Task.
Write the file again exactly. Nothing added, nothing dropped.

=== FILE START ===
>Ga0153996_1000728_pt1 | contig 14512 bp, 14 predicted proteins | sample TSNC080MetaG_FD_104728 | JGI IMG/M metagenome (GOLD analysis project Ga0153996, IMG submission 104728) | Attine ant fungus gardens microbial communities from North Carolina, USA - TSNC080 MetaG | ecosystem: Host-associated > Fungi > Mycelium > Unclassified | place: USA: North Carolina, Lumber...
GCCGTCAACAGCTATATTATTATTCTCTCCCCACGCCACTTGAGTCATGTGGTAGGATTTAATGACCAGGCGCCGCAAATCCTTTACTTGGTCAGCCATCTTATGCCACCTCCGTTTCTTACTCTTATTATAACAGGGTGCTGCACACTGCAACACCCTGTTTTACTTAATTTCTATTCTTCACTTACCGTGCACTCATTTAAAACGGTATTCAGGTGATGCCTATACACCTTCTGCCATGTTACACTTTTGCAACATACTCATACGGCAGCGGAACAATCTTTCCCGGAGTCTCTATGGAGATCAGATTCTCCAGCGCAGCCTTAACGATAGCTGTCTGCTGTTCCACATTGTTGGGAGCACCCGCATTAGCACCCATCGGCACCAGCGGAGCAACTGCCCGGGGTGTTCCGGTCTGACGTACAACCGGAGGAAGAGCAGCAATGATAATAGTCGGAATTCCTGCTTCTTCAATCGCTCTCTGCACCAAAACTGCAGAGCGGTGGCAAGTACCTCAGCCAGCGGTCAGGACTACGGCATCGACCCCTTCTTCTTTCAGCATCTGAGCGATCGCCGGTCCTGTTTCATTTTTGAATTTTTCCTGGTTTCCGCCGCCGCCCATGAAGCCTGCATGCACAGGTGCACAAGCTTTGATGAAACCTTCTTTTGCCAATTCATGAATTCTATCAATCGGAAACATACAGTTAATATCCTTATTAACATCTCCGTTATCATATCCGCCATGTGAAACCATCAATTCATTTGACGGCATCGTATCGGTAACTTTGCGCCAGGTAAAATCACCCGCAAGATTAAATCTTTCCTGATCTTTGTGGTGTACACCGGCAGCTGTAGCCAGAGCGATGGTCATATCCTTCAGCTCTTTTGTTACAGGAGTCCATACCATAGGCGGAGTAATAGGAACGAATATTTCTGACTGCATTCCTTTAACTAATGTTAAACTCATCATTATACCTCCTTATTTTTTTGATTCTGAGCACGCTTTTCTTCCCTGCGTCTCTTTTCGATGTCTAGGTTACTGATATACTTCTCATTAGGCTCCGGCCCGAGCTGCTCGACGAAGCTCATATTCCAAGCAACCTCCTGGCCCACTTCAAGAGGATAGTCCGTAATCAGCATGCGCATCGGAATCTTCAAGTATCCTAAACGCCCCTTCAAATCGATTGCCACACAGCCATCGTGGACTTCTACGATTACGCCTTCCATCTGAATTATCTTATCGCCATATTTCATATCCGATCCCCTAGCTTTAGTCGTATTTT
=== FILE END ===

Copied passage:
>Ga0153996_1000728_pt1 | contig 14512 bp, 14 predicted proteins | sample TSNC080MetaG_FD_104728 | JGI IMG/M metagenome (GOLD analysis project Ga0153996, IMG submission 104728) | Attine ant fungus gardens microbial communities from North Carolina, USA - TSNC080 MetaG | ecosystem: Host-associated > Fungi > Mycelium > Unclassified | place: USA: North Carolina, Lumber...
GCCGTCAACAGCTATATTATTATTCTCTCCCCACGCCACTTGAGTCATGTGGTAGGATTTAATGACCAGGCGCCGCAAATCCTTTACTTGGTCAGCCATCTTATGCCACCTCCGTTTCTTACTCTTATTATAACAGGGTGCTGCACACTGCAACACCCTGTTTTACTTAATTTCTATTCTTCACTTACCGTGCACTCATTTAAAACGGTATTCAGGTGATGCCTATACACCTTCTGCCATGTTACACTTTTGCAACATACTCATACGGCAGCGGAACAATCTTTCCCGGAGTCTCTATGGAGATCAGATTCTCCAGCGCAGCCTTAACGATAGCTGTCTGCTGTTCCACATTGTTGGGAGCACCCGCATTAGCACCCATCGGCACCAGCGGAGCAACTGCCCGGGGTGTTCCGGTCTGACGTACAACCGGAGGAAGAGCAGCAATGATAATAGTCGGAATTCCTGCTTCTTCAATCGCTCTCTGCACCAAAACTGCAGAGCGGTGGCAAGTACCTCAGCCAGCGGTCAGGACTACGGCATCGACCCCTTCTTCTTTCAGCATCTGAGCGATCGCCGGTCCTGTTTCATTTTTGAATTTTTCCTGGTTTCCGCCGCCGCCCATGAAGCCTGCATGCACAGGTGCACAAGCTTTGATGAAACCTTCTTTTGCCAATTCATGAATTCTATCAATCGGAAACATACAGTTAATATCCTTATTAACATCTCCGTTATCATATCCGCCATGTGAAACCATCAATTCATTTGACGGCATCGTATCGGTAACTTTGCGCCAGGTAAAATCACCCGCAAGATTAAATCTTTCCTGATCTTTGTGGTGTACACCGGCAGCTGTAGCCAGAGCGATGGTCATATCCTTCAGCTCTTTTGTTACAGGAGTCCATACCATAGGCGGAGTAATAGGAACGAATATTTCTGACTGCATTCCTTTAACTAATGTTAAACTCATCATTATACCTCCTTATTTTTTTGATTCTGAGCACGCTTTTCTTCCCTGCGTCTCTTTTCGATGTCTAGGTTACTGATATACTTCTCATTAGGCTCCGGCCCGAGCTGCTCGACGAAGCTCATATTCCAAGCAACCTCCTGGCCCACTTCAAGAGGATAGTCCGTAATCAGCATGCGCATCGGAATCTTCAAGTATCCTAAACGCCCCTTCAAATCGATTGCCACACAGCCATCGTGGACTTCTACGATTACGCCTTCCATCTGAATTATCTTATCGCCATATTTCATATCCGATCCCCTAGCTTTAGTCGTATTTT